Easy Questions That Give Students a Deeper Grasp of Nonfiction

Anna Starecheski

We all know that engaging, important nonfiction has the power to educate, inspire, and change students. In fact, that's one of the hallmarks of our philosophy at Storyworks and Storyworks Jr.! One of our favorite things about nonfiction is its ability to open doors to further learning. But giving students a window into the writing and research process for nonfiction can be just as engaging as the topic itself. This can also help deconstruct what good nonfiction looks like so that students can begin to recognize elements of the research process within the text. Thinking about the author's process of researching the story can help students better understand the content AND prepare them for future research projects of their own.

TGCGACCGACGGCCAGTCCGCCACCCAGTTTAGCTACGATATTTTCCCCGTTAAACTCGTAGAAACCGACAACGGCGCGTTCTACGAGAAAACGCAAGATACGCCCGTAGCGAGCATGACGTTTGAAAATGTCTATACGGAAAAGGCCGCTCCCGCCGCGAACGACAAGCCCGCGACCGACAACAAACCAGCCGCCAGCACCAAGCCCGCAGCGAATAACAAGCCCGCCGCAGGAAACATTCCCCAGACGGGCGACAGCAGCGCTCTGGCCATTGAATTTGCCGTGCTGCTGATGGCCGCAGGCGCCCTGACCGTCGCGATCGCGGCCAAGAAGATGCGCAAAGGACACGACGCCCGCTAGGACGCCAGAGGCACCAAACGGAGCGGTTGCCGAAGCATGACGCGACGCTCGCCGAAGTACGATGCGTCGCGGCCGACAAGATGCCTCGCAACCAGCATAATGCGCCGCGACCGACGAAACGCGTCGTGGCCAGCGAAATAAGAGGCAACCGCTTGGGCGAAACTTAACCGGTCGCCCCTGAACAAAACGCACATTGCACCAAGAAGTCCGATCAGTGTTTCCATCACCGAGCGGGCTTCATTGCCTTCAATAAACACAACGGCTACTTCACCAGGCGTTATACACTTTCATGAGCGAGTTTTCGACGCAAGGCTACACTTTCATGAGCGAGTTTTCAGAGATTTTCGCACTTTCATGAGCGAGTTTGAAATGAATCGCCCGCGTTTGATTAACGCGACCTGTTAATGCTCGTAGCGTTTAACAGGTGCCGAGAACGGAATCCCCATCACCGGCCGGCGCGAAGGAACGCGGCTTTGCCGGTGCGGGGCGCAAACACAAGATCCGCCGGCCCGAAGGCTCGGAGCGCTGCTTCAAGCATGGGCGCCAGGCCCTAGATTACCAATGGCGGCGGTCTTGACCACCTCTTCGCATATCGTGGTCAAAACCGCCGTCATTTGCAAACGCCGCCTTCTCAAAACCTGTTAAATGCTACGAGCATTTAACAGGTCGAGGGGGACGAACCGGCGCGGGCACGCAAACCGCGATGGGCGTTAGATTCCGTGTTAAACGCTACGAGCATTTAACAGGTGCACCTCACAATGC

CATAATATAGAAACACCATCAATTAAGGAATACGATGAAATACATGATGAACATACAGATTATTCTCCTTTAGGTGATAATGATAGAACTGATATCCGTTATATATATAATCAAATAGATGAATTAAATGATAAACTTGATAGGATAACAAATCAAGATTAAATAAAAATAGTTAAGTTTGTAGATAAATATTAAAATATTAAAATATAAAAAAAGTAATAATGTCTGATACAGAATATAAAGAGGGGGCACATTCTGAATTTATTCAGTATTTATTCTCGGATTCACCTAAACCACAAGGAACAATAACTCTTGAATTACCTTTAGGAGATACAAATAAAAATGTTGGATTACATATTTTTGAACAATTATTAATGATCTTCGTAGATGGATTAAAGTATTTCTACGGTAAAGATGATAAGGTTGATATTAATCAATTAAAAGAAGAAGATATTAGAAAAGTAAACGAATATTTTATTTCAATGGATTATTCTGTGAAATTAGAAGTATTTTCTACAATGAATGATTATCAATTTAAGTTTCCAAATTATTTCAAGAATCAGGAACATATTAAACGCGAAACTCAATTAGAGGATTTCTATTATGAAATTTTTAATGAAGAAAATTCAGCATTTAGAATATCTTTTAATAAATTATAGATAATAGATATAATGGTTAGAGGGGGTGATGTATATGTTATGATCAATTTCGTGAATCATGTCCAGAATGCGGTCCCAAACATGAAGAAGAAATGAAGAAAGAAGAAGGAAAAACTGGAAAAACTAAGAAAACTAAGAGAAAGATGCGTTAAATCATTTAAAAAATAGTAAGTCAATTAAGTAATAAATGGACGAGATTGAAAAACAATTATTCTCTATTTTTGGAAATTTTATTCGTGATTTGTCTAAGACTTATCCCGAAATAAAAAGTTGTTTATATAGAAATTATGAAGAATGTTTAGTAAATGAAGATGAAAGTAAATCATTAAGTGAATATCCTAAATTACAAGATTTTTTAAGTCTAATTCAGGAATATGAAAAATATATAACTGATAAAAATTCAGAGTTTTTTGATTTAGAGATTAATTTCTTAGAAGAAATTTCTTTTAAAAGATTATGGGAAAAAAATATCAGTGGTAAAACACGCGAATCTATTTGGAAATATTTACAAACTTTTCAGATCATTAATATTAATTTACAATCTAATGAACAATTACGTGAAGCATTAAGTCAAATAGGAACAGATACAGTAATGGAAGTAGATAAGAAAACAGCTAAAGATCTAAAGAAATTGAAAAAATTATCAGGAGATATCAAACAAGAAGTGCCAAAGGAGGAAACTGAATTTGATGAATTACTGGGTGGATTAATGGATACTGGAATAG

Here's a list of questions you can ask your students while reading any nonfiction text:

  • How did the author get this information?
  • Can you find quotes from experts?
  • How would you research this story?
  • Can you find three facts the author gives you?
  • Are any of the images primary resources?
  • Do you think the author's information is reliable? Why or why not?


Use these questions early in the year to give students the knowledge they need to start to think about nonfiction in a more critical way. Try it out in your classroom with any Storyworks or Storyworks Jr. nonfiction text. And tell us in the comments: What questions do you use to get students thinking critically about what they're reading?

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